In addition, Massey Knakal — a major player in the investment sales arena, which only entered the retail fray in January 2011 — has carved out a strong book of business in only two short years. The company’s retail division, which is headed by Ben Fox, brokered 56 deals in 2013, totaling 91,347 square feet and placing it 16th on our ranking.
Other firms did not make the cut in 2013, but industry sources said they deserve to be watched in 2014.
For example, TRD did not identify any Manhattan deals completed last year by Dallas-based Open Realty Advisors, which represents tech giant Apple, but retail sources said they expect the firm to sign a deal for a Brooklyn location this year. Also, long-time investment sales firm Eastern Consolidated launched a retail leasing division at the end of 2013. That company just lured James Famularo, an active broker with NY Commercial Realty Services, to help jump-start the new leasing division along with several other leasing brokers.
A few smaller firms that did not make the list each completed more than 30,000 square feet of deals, including Midtown-based Kassin Sabbagh Realty and PD Properties
One major theme for last year was health and fitness.
Indeed, several of 2013’s largest deals were inked by health clubs, including: three from Blink Fitness; four from Planet Fitness, and deals from New York Health & Racquet Club, Equinox and others. In fact, gym deals accounted for more than 281,000 square feet of the top 40 deals, which totaled about 1 million square feet.
“The health and fitness section was enormously active this past year, and I see that continuing into 2014,” said Peter Levine, a retail broker with Charter Realty & Development, who represented Blink in its three Manhattan leases. “You will probably see a greater numbers of deals [this] year.”
Since health clubs can only open in areas with special zoning, there is often more than one gym vying for the same spot, Levine said.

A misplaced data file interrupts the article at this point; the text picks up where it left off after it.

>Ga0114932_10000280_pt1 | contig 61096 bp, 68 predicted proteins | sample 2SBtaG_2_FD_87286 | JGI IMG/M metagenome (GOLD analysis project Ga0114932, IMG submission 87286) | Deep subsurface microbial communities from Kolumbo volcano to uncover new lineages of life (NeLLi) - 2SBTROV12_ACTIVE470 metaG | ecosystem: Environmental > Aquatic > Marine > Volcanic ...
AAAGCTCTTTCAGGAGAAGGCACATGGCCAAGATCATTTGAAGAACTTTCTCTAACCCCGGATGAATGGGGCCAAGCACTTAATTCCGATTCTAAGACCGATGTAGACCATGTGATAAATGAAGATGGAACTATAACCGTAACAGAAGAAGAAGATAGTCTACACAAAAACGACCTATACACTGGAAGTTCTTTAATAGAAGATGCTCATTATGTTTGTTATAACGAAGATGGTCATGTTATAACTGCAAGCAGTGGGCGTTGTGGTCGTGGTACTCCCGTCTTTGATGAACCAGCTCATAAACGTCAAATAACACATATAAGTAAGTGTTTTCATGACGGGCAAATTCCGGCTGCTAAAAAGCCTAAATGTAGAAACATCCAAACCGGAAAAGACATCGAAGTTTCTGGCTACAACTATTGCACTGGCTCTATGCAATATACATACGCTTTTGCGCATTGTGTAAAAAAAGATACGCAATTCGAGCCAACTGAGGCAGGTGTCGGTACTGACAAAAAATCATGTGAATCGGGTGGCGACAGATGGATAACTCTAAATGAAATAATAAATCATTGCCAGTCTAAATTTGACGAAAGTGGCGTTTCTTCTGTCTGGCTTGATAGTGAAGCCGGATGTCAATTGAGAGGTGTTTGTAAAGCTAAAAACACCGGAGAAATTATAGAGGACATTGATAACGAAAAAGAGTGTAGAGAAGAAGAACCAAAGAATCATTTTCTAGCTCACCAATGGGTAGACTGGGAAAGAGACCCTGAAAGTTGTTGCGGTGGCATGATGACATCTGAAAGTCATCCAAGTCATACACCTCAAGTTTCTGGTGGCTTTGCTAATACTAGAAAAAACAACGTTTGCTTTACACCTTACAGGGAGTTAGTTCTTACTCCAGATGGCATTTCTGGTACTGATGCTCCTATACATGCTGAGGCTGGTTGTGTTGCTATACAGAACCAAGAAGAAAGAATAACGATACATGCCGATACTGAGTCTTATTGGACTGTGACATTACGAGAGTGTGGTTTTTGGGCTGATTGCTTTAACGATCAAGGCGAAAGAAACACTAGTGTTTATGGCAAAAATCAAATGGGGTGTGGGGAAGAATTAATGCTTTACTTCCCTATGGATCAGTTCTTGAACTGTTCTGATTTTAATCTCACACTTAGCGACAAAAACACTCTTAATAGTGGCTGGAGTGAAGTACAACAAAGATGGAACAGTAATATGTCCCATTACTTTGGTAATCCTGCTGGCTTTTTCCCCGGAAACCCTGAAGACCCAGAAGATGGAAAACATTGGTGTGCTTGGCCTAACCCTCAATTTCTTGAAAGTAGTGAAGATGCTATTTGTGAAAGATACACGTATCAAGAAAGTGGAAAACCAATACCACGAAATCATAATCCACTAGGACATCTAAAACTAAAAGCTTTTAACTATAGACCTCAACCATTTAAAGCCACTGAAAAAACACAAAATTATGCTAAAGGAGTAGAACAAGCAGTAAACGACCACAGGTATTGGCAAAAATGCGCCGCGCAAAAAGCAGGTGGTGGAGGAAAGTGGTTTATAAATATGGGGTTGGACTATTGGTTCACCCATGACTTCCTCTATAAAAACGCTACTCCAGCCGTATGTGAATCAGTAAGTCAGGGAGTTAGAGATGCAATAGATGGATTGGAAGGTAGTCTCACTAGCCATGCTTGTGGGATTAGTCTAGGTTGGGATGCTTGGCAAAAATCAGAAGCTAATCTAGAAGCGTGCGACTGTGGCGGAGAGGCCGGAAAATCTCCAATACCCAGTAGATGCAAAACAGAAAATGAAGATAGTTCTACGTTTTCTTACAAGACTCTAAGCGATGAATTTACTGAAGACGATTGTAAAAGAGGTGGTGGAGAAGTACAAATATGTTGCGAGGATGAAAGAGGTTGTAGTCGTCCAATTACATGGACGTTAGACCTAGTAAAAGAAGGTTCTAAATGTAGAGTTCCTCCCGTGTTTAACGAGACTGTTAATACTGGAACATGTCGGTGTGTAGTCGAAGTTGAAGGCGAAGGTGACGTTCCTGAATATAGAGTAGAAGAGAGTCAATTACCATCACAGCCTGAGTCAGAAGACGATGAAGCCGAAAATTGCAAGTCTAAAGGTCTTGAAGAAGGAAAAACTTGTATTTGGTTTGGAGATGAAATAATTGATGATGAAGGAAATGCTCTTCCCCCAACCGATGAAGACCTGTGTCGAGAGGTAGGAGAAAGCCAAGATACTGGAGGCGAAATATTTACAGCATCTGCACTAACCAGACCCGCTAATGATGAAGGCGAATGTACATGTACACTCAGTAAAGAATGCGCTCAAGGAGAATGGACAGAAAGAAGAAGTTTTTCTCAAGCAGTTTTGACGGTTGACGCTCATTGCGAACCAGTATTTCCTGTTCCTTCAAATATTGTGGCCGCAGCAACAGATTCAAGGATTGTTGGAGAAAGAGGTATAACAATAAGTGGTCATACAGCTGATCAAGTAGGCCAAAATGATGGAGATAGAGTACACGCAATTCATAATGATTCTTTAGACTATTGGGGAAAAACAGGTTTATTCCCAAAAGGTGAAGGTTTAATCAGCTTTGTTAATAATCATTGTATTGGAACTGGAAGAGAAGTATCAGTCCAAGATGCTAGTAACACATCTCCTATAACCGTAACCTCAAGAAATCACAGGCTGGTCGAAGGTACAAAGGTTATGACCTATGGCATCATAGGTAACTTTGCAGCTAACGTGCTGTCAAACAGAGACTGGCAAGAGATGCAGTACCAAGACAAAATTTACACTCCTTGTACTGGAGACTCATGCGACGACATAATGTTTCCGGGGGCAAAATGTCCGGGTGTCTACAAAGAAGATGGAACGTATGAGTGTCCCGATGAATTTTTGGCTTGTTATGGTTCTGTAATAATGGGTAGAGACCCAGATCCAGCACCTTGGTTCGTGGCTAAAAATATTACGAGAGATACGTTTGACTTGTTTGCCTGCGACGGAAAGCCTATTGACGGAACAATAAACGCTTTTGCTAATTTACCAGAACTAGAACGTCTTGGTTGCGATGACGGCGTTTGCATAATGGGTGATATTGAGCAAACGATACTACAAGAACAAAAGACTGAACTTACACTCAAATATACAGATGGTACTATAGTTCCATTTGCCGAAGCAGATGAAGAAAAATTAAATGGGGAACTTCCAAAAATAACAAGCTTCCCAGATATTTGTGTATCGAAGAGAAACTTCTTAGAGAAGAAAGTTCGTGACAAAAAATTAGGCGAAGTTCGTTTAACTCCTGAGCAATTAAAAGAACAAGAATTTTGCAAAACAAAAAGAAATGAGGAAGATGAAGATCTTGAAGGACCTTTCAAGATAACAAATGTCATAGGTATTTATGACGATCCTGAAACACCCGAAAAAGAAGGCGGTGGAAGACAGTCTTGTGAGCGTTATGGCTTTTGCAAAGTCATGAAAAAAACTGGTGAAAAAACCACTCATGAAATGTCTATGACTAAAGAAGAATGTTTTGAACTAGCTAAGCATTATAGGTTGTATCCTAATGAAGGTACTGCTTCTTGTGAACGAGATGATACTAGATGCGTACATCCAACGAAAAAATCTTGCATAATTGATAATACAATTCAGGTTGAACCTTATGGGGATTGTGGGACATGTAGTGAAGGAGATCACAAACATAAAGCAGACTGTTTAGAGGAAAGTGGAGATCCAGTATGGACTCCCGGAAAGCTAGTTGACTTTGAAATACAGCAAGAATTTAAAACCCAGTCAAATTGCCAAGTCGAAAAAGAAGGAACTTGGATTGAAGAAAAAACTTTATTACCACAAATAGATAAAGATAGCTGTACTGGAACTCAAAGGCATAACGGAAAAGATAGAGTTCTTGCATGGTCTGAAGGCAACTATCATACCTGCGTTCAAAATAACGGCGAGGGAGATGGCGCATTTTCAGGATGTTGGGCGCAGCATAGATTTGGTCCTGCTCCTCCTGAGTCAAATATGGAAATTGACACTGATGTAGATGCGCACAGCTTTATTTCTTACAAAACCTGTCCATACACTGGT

Planet Fitness, a chain of discount gyms represented by Crown, signed four deals in Manhattan south of 125th Street, for a total of more than 89,000 square feet, including at 423 West 55th Street in Hell’s Kitchen and at 25 Broadway Downtown.
Organic, vegetarian and vegan restaurants were also hot tenants in 2013, insiders said — although those firms took smaller spaces.
For example, Lyfe Kitchen, a health-food restaurant that focuses on sustainable and locally sourced food, inked a deal in January for just over 3,400 square feet at the base of Boston Properties’ new tower at 250 West 55th Street. Other health-food chains that expanded in New York last year were Dig Inn, Chickpea, and Little Beets.
Meanwhile, Santa Monica, Calif.-based Veggie Grill is hunting for space here, insiders said.
Full-service healthy restaurants are also expanding. For example, the popular East Village vegetarian restaurant Dirt Candy inked a lease for a larger space, at 86 Allen Street, for about 2,600 square feet.
Some said that both these trendy healthful retailers and the new retail brokers would not all survive. “But like anything else — like the [frozen] yogurt business or the hamburger business — it will sort of condense, and the cream always rises,” Newmark’s Roseman said.